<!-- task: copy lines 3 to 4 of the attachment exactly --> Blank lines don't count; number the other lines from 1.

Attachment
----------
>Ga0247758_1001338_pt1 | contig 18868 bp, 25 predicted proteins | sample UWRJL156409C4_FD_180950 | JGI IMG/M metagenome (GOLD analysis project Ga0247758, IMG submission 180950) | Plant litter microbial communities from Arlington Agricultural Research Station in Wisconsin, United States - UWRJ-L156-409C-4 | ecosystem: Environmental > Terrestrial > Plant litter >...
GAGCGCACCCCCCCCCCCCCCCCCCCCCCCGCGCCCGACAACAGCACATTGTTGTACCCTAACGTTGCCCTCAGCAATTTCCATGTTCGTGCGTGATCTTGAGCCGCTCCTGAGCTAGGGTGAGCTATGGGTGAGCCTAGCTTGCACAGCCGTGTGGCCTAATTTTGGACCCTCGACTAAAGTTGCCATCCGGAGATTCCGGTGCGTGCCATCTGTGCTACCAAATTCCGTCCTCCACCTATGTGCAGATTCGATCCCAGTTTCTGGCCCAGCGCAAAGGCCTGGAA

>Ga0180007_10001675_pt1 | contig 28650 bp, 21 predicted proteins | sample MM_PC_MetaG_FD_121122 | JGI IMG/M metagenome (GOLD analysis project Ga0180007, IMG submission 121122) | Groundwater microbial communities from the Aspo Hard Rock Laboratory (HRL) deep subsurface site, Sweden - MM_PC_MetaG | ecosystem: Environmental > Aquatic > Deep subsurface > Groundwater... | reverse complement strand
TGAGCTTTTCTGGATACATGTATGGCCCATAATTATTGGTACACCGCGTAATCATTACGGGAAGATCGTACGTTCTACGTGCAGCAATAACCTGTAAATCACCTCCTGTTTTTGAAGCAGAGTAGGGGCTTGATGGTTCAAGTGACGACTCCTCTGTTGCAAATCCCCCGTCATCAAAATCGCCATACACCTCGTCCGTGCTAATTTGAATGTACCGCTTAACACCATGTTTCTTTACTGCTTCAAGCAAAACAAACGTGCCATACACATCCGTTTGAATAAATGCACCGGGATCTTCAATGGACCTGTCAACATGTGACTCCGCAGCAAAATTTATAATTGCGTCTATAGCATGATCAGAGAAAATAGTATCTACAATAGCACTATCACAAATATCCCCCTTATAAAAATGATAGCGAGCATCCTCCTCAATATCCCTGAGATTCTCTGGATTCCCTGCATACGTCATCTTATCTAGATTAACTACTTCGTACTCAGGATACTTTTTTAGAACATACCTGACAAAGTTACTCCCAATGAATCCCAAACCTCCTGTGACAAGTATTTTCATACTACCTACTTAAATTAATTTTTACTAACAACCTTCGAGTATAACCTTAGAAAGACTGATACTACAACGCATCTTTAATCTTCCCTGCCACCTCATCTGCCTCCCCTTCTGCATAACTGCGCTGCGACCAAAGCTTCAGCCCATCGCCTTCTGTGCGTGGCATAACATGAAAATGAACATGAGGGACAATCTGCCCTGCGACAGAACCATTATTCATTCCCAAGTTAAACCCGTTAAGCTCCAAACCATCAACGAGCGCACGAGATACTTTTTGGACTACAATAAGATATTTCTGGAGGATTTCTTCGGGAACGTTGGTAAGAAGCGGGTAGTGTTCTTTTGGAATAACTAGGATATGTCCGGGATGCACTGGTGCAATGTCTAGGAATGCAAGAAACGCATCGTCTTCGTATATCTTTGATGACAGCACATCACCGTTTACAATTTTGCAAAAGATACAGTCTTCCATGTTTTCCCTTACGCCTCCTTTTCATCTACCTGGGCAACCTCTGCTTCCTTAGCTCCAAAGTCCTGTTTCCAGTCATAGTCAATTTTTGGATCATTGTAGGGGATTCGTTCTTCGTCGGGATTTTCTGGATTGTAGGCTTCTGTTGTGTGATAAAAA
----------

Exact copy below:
>Ga0180007_10001675_pt1 | contig 28650 bp, 21 predicted proteins | sample MM_PC_MetaG_FD_121122 | JGI IMG/M metagenome (GOLD analysis project Ga0180007, IMG submission 121122) | Groundwater microbial communities from the Aspo Hard Rock Laboratory (HRL) deep subsurface site, Sweden - MM_PC_MetaG | ecosystem: Environmental > Aquatic > Deep subsurface > Groundwater... | reverse complement strand
TGAGCTTTTCTGGATACATGTATGGCCCATAATTATTGGTACACCGCGTAATCATTACGGGAAGATCGTACGTTCTACGTGCAGCAATAACCTGTAAATCACCTCCTGTTTTTGAAGCAGAGTAGGGGCTTGATGGTTCAAGTGACGACTCCTCTGTTGCAAATCCCCCGTCATCAAAATCGCCATACACCTCGTCCGTGCTAATTTGAATGTACCGCTTAACACCATGTTTCTTTACTGCTTCAAGCAAAACAAACGTGCCATACACATCCGTTTGAATAAATGCACCGGGATCTTCAATGGACCTGTCAACATGTGACTCCGCAGCAAAATTTATAATTGCGTCTATAGCATGATCAGAGAAAATAGTATCTACAATAGCACTATCACAAATATCCCCCTTATAAAAATGATAGCGAGCATCCTCCTCAATATCCCTGAGATTCTCTGGATTCCCTGCATACGTCATCTTATCTAGATTAACTACTTCGTACTCAGGATACTTTTTTAGAACATACCTGACAAAGTTACTCCCAATGAATCCCAAACCTCCTGTGACAAGTATTTTCATACTACCTACTTAAATTAATTTTTACTAACAACCTTCGAGTATAACCTTAGAAAGACTGATACTACAACGCATCTTTAATCTTCCCTGCCACCTCATCTGCCTCCCCTTCTGCATAACTGCGCTGCGACCAAAGCTTCAGCCCATCGCCTTCTGTGCGTGGCATAACATGAAAATGAACATGAGGGACAATCTGCCCTGCGACAGAACCATTATTCATTCCCAAGTTAAACCCGTTAAGCTCCAAACCATCAACGAGCGCACGAGATACTTTTTGGACTACAATAAGATATTTCTGGAGGATTTCTTCGGGAACGTTGGTAAGAAGCGGGTAGTGTTCTTTTGGAATAACTAGGATATGTCCGGGATGCACTGGTGCAATGTCTAGGAATGCAAGAAACGCATCGTCTTCGTATATCTTTGATGACAGCACATCACCGTTTACAATTTTGCAAAAGATACAGTCTTCCATGTTTTCCCTTACGCCTCCTTTTCATCTACCTGGGCAACCTCTGCTTCCTTAGCTCCAAAGTCCTGTTTCCAGTCATAGTCAATTTTTGGATCATTGTAGGGGATTCGTTCTTCGTCGGGATTTTCTGGATTGTAGGCTTCTGTTGTGTGATAAAAA